The most striking feature of Barack Obama's campaign for the presidency was the young, Internet-enabled, grass-roots movement he mobilized to get elected.
The most striking feature of Obama's presidency a year later is how thoroughly that movement has disappeared.
In part, it disappeared because the Obama team let it disappear, as Obama moved to pass what was necessary — the economic stimulus — and what he aspired to — health care — by exclusively playing inside baseball with Congress. The president seems to have thought that his majorities in the Senate and the House were so big that he never really had to mobilize "the people" to drive his agenda.
Well, here's my free advice to Obama, post-Massachusetts. If you think that the right response is to unleash a populist backlash against bankers, you're wrong. Please, please re-regulate the banks in a smart way. But remember: In the long run, Americans don't rally to angry politicians. They do not bring out the best in us. We rally to inspirational, hopeful ones. They bring out the best in us. And right now we need to be at our best.
Obama should launch his own moon shot. What the country needs most now is not more government stimulus, but more stimulation. We need to get millions of American kids, not just the geniuses, excited about innovation and entrepreneurship again. We need to make 2010 what Obama should have made 2009: the year of innovation, the year of making our pie bigger, the year of "Start-Up America."
Obama should make the centerpiece of his presidency mobilizing a million new start-up companies that won't just give us temporary highway jobs, but lasting good jobs that keep America on the cutting edge. The best way to counter the Tea Party movement, which is all about stopping things, is with an Innovation Movement, which is all about starting things. Without inventing more new products and services that make people more productive, healthier or entertained — that we can sell around the world — we'll never be able to afford the health care our people need, let alone pay off our debts.
Obama should bring together the country's leading innovators and ask them: "What legislation, what tax incentives, do we need right now to replicate you all a million times over" — and make that his No. 1 priority. Inspiring, reviving and empowering Start-up America is his moon shot.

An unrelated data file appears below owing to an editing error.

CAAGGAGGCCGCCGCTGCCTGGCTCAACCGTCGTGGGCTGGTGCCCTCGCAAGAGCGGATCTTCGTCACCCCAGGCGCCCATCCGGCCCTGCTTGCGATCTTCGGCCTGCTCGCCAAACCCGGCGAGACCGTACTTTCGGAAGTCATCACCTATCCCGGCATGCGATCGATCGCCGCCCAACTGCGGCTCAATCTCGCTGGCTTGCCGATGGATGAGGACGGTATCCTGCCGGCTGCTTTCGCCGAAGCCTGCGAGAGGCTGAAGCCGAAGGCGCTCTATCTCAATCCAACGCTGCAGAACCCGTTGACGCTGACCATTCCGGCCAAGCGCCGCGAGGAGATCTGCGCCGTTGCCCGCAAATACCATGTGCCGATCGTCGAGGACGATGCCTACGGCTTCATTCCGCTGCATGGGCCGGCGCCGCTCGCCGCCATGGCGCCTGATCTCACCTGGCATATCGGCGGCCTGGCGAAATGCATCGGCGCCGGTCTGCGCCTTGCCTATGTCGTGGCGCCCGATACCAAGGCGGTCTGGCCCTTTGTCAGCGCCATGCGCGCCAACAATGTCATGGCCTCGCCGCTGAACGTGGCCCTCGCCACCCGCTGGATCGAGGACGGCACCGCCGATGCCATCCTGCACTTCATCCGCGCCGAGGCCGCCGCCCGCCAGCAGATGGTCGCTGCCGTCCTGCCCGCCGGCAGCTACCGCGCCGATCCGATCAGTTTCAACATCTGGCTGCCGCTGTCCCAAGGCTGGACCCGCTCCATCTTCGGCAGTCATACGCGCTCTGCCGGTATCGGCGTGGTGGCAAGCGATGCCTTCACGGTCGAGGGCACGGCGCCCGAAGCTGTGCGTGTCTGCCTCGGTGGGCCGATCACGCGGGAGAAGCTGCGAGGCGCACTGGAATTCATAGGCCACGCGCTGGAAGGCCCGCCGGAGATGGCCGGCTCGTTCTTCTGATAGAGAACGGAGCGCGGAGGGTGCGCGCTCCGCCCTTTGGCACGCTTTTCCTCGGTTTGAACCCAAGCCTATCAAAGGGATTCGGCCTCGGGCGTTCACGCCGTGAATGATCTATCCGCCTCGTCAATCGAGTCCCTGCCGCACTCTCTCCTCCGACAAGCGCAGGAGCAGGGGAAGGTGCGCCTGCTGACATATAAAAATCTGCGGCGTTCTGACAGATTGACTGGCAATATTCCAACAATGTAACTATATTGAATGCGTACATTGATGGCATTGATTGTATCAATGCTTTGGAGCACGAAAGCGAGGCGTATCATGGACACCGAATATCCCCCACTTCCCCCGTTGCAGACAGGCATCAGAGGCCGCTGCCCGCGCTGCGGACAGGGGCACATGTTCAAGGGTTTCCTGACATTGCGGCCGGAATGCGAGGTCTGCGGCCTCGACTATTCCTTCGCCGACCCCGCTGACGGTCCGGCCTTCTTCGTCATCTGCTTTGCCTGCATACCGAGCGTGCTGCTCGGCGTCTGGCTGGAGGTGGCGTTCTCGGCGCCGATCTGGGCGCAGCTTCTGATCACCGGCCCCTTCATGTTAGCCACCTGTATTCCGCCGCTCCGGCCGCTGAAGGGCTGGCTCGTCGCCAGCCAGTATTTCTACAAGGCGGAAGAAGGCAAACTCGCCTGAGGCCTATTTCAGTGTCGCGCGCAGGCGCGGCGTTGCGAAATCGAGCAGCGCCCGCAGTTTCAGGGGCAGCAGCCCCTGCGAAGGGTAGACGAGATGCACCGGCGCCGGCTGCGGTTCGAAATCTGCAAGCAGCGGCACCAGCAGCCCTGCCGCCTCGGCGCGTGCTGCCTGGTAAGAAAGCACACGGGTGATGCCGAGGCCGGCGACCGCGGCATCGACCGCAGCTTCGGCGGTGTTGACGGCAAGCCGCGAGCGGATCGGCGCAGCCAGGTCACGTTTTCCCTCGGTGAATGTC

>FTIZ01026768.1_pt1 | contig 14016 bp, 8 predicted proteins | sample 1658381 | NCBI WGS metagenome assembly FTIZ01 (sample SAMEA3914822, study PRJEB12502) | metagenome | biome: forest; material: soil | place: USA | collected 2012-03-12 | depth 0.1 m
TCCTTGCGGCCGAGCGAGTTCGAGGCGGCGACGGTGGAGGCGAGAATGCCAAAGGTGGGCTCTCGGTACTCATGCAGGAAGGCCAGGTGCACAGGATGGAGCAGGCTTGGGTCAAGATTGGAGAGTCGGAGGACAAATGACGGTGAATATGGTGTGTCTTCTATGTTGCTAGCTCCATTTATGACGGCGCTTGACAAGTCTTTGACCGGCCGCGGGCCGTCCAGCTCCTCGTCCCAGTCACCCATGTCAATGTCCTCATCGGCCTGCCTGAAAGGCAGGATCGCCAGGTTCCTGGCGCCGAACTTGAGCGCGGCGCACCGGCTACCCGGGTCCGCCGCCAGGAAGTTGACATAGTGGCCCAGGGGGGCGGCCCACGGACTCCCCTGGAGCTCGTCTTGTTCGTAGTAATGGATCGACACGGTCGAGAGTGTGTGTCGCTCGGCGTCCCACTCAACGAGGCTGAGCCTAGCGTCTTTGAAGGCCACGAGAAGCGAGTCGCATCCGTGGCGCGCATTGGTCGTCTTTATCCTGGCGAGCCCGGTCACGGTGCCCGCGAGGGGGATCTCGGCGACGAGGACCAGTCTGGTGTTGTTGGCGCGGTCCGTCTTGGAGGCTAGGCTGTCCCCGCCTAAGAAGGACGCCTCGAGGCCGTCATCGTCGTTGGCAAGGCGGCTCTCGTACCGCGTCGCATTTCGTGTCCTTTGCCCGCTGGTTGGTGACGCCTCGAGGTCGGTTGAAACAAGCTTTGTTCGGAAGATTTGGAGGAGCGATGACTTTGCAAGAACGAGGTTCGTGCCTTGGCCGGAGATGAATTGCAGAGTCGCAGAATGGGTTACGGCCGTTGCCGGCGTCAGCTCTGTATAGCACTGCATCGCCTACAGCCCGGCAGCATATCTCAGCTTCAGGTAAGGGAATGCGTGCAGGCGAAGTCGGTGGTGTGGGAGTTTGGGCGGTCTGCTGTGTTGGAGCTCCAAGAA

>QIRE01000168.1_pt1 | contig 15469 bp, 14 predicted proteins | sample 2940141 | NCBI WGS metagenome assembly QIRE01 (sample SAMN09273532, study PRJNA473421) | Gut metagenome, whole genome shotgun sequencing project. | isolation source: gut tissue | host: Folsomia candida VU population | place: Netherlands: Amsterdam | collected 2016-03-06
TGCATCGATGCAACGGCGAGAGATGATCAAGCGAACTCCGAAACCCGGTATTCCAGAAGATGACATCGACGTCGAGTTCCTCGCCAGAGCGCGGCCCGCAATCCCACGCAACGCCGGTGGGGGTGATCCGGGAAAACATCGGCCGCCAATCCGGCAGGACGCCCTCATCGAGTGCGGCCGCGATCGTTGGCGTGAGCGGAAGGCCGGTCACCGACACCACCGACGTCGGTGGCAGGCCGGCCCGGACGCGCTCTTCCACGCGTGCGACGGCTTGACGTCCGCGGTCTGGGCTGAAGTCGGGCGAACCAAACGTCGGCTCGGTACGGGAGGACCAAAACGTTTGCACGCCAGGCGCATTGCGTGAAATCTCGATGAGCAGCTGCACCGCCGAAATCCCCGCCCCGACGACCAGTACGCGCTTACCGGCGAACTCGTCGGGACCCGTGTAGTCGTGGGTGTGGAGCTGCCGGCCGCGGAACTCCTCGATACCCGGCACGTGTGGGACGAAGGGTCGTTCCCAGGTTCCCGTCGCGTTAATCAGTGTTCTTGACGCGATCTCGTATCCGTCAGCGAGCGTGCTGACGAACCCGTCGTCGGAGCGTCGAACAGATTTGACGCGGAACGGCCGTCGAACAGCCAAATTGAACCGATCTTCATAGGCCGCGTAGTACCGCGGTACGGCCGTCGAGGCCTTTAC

And to reignite his youth movement, he should make sure every American kid knows about two programs that he has already endorsed: The first is National Lab Day, which aims to inspire a wave of future innovators by pairing veteran scientists and engineers with students in grades K-12 to inspire thousands of hands-on science projects.
Any teacher in America, explains the entrepreneur Jack Hidary, chairman of NLD, can go to NationalLabDay.org and enter the science project he or she is interested in teaching, or get an idea for one. NLD will match teachers with volunteer scientists and engineers in their areas.
"As soon as you have a match, the scientists and the students communicate directly or via Skype and collaborate on a project," said Hidary. "We have a class in Chicago asking for civil engineers to teach them how to build a bridge. In Idaho, a class is asking for a scientist to help them build a working river delta inside their classroom."
The president should also vow to bring the Network for Teaching Entrepreneurship to every low-income neighborhood in America. The centerpiece of its program is a national contest for start-ups with 24,000 kids participating. Each student has to invent a product or service, write up a business plan and then do it.
In November, a documentary movie — "Ten9Eight" — was released that tracked a dozen students all the way through to the finals of the NFTE competition. It is the most inspirational, heartwarming film you will ever see.
You want more good jobs, spawn more Steve Jobs. Obama should have focused on that from Day 1. He must focus on that for Year 2.
THE NEW YORK TIMES NEWS SERVICE